2016 Impulse April 17

Marina HS, Huntington Beach California

 

Spent Saturday night in Anaheim after Grand Prix and rolled in Sunday morning with HotCakes. We each did a breakfast burrito then went to the field to paint a grid.

 

As we were finishing up, Amy arrived to the field. Alexis was next, then Tim. (Stacey had a rehearsal for her band and Jorge was in Long Beach doing fundraising.)

 

Since the plan for the day had been established several days prior, I shared my thoughts with my staff about what to do next camp, first. Then we discussed how Tim and Amy would lead what through the course of the morning vizh block.

 

Very concerned at this point with the overall physical conditioning of both the brass and battery sections. I had planned a slightly longer warm-up/PT to start the day, 45 minutes as opposed to 30, but I ended it after a little less than 30 minutes because quite honestly, they were looking a bit beat up and 6 really needed to take a break. I told them all at that point to grab their water and take 10 minutes in the shade.

 

At about 10 minutes they had seemed to recover and be ready for some visual basics, but wanting to make sure they were at their best, for that moment, I gave them 5 more minutes to refresh and recharge. When I called them back to start our next segment, I first shared some thoughts with the members.

 

My intent, my staff’s intent that morning was not intended to be a punishment or be a situation to call out to them on their shortcomings. It did, however seem to punish some of them and our expectations seemed to be far ahead of their current capacities. Hopefully they will now take that experience and see it as an opportunity to be honest with themselves.

 

Drum corps is a highly physical activity, combining both music and athletics. Camps are going to be much longer and more mentally and physically demanding as we progress through the season. My staff and I hope that between now and the next time we see them they look for ways to improve their physical conditioning, just as they have dedicated themselves to be solid musicians.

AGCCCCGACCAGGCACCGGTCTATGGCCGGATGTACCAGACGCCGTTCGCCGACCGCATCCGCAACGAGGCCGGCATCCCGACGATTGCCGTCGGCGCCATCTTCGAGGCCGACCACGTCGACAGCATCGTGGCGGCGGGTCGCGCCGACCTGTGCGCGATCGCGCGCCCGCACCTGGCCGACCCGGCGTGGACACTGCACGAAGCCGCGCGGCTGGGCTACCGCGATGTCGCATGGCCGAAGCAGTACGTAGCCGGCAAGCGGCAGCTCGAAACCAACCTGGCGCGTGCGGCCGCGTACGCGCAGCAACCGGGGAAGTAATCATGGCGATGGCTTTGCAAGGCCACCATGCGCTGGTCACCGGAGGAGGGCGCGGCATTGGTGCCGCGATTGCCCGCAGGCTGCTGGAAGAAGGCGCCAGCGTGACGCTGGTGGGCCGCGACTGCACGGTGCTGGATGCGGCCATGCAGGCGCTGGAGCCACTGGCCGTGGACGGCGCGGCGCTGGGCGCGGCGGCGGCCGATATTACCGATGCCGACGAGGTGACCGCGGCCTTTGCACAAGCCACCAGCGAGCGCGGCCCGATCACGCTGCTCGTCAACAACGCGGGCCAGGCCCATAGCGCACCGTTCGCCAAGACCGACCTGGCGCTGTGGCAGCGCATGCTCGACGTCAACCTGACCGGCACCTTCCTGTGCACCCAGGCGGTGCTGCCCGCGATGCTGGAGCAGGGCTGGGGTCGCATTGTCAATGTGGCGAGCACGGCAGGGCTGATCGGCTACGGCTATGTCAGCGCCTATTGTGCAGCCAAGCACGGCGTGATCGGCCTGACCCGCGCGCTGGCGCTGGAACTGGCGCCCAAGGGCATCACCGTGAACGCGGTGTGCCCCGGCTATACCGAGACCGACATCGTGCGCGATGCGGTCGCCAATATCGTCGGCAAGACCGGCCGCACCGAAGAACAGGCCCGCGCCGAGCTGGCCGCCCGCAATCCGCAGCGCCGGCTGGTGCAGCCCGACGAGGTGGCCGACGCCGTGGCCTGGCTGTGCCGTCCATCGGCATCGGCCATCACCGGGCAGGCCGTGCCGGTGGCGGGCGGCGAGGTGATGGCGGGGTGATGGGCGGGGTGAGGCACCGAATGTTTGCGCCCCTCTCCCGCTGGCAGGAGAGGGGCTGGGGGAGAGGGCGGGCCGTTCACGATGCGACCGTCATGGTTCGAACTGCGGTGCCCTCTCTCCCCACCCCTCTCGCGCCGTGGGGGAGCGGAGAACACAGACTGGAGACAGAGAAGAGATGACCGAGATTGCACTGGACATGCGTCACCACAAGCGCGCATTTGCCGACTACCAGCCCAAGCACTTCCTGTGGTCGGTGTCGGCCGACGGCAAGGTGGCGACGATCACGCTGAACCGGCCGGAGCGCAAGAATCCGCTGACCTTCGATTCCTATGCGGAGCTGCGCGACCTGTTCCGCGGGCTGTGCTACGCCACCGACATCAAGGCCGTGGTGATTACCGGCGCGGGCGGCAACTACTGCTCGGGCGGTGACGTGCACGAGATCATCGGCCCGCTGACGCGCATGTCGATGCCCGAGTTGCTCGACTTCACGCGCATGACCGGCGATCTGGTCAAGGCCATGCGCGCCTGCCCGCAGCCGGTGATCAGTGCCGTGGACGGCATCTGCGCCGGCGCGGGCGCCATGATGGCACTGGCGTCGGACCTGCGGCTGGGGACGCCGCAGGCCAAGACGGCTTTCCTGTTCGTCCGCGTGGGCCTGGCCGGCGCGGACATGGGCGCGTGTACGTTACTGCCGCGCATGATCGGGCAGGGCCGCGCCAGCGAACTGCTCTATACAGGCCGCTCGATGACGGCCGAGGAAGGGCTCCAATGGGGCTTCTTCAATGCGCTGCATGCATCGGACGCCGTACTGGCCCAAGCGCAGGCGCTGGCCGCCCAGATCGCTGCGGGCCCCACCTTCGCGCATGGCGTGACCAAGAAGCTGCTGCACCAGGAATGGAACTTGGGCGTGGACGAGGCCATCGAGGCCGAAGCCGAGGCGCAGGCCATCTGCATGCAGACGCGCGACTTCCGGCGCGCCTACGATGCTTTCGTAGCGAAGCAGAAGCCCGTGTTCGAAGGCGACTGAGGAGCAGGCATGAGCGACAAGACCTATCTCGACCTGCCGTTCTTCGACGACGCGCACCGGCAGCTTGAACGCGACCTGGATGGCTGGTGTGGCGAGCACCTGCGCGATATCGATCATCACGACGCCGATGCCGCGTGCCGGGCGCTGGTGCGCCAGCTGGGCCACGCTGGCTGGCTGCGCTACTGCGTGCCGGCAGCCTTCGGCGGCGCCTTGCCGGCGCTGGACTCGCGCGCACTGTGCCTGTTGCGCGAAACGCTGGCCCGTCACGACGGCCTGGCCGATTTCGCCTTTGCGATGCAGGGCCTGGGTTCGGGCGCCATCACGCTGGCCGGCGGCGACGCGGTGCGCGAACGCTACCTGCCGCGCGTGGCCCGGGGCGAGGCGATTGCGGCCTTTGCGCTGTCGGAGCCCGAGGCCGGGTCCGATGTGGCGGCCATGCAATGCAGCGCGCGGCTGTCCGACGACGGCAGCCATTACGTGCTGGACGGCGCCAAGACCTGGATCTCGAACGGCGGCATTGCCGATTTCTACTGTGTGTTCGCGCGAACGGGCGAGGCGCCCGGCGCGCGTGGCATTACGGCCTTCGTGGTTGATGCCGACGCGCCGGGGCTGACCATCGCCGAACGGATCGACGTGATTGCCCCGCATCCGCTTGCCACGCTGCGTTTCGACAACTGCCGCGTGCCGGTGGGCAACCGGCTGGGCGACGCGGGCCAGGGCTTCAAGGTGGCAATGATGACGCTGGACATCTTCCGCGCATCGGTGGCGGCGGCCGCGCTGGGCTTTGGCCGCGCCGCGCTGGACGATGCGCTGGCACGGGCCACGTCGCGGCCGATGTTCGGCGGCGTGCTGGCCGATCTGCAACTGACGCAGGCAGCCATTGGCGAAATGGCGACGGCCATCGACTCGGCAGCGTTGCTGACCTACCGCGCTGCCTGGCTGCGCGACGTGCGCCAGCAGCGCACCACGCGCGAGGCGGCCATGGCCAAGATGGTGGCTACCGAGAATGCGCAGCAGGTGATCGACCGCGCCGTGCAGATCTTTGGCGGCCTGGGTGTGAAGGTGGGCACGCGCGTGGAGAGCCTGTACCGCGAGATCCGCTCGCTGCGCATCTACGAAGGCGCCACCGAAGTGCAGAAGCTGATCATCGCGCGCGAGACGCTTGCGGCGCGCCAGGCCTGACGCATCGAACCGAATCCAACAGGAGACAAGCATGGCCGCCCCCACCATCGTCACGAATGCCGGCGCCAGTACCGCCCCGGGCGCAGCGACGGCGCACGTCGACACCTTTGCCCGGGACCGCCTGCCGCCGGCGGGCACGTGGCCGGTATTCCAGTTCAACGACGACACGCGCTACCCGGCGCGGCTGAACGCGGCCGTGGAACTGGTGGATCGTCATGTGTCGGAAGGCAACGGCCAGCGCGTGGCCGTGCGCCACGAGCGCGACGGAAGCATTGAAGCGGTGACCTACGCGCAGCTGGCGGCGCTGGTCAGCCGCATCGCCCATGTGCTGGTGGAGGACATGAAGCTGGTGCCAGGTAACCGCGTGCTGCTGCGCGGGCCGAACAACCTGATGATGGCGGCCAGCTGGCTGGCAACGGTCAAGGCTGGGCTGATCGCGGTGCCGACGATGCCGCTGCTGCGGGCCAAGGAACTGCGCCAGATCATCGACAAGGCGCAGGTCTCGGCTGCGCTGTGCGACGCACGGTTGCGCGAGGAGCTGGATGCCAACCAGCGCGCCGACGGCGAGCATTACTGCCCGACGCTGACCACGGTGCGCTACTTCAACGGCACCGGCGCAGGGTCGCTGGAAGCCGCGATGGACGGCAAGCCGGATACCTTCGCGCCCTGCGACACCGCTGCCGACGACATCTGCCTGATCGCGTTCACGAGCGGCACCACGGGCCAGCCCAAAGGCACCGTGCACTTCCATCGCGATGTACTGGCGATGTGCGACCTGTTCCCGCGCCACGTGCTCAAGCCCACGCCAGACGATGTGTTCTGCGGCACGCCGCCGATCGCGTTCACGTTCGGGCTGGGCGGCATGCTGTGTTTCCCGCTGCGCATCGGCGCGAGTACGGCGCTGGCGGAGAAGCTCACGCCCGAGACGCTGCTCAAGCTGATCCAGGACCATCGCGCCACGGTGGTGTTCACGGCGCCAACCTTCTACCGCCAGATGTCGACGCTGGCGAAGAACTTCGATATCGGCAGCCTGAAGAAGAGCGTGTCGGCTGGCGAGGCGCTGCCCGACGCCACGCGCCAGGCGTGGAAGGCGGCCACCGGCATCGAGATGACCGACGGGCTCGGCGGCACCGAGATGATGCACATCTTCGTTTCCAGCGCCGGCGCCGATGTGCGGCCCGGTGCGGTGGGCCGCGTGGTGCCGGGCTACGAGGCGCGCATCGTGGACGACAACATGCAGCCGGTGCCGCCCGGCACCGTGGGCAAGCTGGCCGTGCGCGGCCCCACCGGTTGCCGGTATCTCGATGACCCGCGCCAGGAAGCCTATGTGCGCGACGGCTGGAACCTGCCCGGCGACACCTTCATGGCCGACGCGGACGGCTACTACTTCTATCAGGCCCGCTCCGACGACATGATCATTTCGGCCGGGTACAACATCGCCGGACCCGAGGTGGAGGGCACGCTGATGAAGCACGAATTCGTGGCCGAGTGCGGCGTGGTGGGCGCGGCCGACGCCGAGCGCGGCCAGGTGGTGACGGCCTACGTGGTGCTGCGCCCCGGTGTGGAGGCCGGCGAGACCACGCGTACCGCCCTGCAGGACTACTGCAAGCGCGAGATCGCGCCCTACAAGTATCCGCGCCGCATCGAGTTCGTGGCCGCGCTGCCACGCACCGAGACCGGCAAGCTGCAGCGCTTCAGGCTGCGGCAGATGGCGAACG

Make better health choices. Eat better. Take rest and sleep seriously. Hydrate and spend small increments of time improving their strength and stamina everyday. The most visually impressive groups perform physically challenging drill with ease and apparent comfort. I would like to be able to challenge them with performance and achievement goals that they may think are beyond their ability, but show them if they are dedicated to the process and prepare themselves, they will gain the skill and confidence to achieve at levels beyond their current comprehension.

 

…but, back to the current reality…

 

The rest of the morning was divided into 3 parts. During the next segment, they performed with consistency, mostly, with a slight dimish of energy and intensity in the end. The next chunk was helter skelter. Energy, intensity, and worst of all FOCUS was all over the place.

 

I pulled them in and shared those observations with them. Lunch was a mere 30+ minutes away. They were going to get their full hour, but it was my hope they would reapply the energy, intensity, and focus they had earlier and raise it up a few clicks. Every block, every camp, every performance needs to end stronger than it starts…but it is completely in their hands.

 

Thank goodness the block ended well. So much more work ahead. My challenge is find the right words of encouragement for them to understand they will ultimately determine how far and at what level they achieve this season. The lessons they learn these next few weeks and months will not only impact the quality of the experience they have this summer, but can potentially positively impact the quality of experiences they have the rest of their life.

Share, please 🙂

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